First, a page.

Knowing David’s skills, these alterations came as no surprise and, in his short period of time in the job, work has already included: creating a new pathway last winter; moving the 8th green and hole away from the boundary, then altering the 7th and 15th holes for safety and to keep players away from boundaries, plus hiring a tree spade to transplant fifteen mature trees. Certain trees were really in the wrong place or too close together in any event. Replanting also assisted the protection of the boundaries and, as with the 7th and 15th developments, aimed to encourage play away from these.
“We also thinned more trees in particular locations to allow more air and light into key areas,” David explained. “We’ve also planted over three hundred trees, again to protect boundaries. One thing we have majored on is the inclusion of species best suited to our golf course.”
Asked about other projects, David commented: “Apart from clearing leaves, which are blown from playing areas and then mulched – a huge job for us and many others right now – we’ll start bunker work in the second week of December.” This work will mean reworking fairway bunkers on holes 5, 6 and 15 to complement tree work already carried out. “This winter, work to reduce future maintenance will be carried out using Durabunker geosynthetic bunker edges; nice and strong!” David added.
One thing that David is keen to bring to fruition is the installation of a new greenkeeping facility. They have run out of space in the present one. “New sheds are planned,” said David, “and we are awaiting prices.”
As to the future, David said; “We are looking forward to implementing a programme of major course improvements!” It is clear that the forward thinking of the club for development of the course and facilities was what probably attracted David to the job!
The machinery list (see What’s in the shed?) shows that Hull Golf Club is not a one brand club, as it has a mixture of brands, with main kit from John Deere, Toro and New Holland. They have two main supplying dealerships: F G Adamson & Son, for John Deere, and Russell’s of Gilberdyke for Toro and New Holland. Adamson’s, just five minutes away, are the “go to” supplier for most of the club’s greenkeeping needs. “So easy to pop round,” says David. “I’ve dealt with them for years. They are friendly and helpful with a depth of knowledge.” Servicing work is carried out mostly in-house or by the two dealerships as necessary.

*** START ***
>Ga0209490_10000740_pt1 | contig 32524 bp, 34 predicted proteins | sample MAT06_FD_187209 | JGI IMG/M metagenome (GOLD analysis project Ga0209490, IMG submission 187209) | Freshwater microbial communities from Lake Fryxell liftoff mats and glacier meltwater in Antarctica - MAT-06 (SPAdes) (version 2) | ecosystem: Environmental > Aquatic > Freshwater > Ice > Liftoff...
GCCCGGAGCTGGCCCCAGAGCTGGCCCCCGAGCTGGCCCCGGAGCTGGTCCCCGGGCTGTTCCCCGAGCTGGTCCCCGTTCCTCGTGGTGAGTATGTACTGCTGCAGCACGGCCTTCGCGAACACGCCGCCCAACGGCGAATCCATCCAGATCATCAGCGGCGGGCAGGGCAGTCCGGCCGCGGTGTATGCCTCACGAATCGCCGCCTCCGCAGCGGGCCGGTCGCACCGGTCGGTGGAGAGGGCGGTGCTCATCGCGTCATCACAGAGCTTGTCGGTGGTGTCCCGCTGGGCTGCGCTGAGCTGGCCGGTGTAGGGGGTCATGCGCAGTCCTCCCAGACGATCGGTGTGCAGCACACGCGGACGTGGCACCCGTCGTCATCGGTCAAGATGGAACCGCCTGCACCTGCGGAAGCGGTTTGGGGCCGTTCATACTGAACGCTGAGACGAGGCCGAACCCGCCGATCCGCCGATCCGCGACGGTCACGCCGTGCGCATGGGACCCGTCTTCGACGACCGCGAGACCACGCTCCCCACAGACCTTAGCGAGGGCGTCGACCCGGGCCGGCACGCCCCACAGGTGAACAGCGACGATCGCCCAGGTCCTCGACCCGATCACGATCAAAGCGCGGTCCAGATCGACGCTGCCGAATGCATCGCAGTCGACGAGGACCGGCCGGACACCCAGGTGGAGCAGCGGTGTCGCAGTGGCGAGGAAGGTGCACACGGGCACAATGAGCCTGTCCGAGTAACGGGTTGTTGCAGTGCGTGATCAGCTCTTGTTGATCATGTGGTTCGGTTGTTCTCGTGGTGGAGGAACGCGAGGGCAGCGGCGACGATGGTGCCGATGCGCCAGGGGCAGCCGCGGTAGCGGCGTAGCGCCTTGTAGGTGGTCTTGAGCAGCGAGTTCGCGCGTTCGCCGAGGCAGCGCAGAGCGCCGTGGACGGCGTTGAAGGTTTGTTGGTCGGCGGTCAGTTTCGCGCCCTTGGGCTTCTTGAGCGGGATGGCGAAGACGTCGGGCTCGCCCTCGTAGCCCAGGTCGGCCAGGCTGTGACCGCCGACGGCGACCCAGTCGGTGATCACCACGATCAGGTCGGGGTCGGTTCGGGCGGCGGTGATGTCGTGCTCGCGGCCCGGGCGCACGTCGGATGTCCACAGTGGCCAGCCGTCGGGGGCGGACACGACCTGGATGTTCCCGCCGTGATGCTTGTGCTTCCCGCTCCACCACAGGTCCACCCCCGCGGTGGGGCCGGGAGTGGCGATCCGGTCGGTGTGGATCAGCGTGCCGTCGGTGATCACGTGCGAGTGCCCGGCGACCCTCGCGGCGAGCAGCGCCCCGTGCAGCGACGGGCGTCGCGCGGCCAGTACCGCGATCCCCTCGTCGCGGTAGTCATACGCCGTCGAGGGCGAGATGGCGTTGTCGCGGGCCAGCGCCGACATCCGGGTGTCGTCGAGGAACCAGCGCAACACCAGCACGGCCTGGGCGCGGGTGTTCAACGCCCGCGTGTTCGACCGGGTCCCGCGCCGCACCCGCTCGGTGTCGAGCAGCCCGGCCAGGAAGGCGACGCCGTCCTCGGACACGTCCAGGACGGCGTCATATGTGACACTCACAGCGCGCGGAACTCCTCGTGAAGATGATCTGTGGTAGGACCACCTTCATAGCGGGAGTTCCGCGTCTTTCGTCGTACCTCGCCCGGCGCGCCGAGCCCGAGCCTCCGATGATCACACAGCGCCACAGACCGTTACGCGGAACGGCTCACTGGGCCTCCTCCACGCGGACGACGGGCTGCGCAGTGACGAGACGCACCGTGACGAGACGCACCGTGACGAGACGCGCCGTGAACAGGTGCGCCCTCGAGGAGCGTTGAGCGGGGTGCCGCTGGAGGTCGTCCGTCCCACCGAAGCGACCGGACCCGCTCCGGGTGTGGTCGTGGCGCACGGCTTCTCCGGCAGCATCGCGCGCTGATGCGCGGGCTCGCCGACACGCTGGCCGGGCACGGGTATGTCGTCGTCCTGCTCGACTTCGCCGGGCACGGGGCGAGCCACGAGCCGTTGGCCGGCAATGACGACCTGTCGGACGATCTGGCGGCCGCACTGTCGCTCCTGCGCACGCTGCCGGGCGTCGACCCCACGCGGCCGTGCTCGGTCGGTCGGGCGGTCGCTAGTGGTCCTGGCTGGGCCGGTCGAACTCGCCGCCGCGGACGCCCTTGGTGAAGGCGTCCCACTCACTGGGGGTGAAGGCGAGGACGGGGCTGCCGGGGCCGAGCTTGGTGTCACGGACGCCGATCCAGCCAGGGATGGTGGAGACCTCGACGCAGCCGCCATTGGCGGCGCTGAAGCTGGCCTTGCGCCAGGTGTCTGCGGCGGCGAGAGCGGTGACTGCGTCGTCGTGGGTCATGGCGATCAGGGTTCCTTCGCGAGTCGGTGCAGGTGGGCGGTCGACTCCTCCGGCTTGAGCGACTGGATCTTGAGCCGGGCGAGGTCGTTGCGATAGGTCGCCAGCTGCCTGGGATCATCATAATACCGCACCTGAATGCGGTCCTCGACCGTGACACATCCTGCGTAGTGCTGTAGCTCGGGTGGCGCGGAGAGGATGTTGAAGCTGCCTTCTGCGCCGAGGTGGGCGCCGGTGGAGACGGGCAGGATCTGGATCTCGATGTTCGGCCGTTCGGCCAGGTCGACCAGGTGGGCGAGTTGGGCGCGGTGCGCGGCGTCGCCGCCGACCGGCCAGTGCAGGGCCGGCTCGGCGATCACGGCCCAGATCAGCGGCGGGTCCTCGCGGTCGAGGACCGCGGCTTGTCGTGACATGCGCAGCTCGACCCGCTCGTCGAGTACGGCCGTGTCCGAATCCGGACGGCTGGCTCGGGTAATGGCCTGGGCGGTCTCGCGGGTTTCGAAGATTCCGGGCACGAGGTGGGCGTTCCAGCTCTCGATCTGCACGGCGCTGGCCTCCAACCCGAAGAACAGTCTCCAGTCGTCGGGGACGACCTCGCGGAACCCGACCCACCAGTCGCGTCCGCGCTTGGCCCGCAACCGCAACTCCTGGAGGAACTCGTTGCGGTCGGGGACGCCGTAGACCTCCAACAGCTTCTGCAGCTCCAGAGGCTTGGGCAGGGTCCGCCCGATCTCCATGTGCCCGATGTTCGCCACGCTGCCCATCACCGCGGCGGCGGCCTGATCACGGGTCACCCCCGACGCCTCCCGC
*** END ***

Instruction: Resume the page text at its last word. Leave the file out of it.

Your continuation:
On the environmental and Health & Safety side, David explains that he and the club are keen to ensure compliance. All waste at the greenkeeping facility: oil, grease cartridges, aerosols, chemical packaging, oil filters, catering oil, contaminated rags, etc. is collected and disposed of professionally by Acumen Waste Services Ltd., with full audit trails provided. The club also installed a ClearWater washpad water recycling system a few years ago. David was pleased to see this in situ when he arrived as he’d had two systems at Forest Pines and was most impressed with their performance. The original system was ClearWater’s very first installation nearly twenty years ago and it was he who assisted ClearWater with the development and treatment of the system. He had no hesitation ordering a second system at Forest Pines, which was necessitated by the relocation of the greenkeeping facility, and this was a larger three hose system.
Keeping machinery clean and preventing pollution is a must for David, as is keeping diesel fuel safe and dispensed from a properly bunded fuel tank. First Aid training has been carried out with all greenkeepers, with David and his deputy nominated First Aiders. David also has responsibility for Health & Safety.
“Disease has not been a problem but the leatherjackets in the spring were. They have now been treated with Acelepryn, but control is much harder since the product that actually controlled them was banned.” He added, “the odd fox appears but what we did see this year during lockdown was deer.”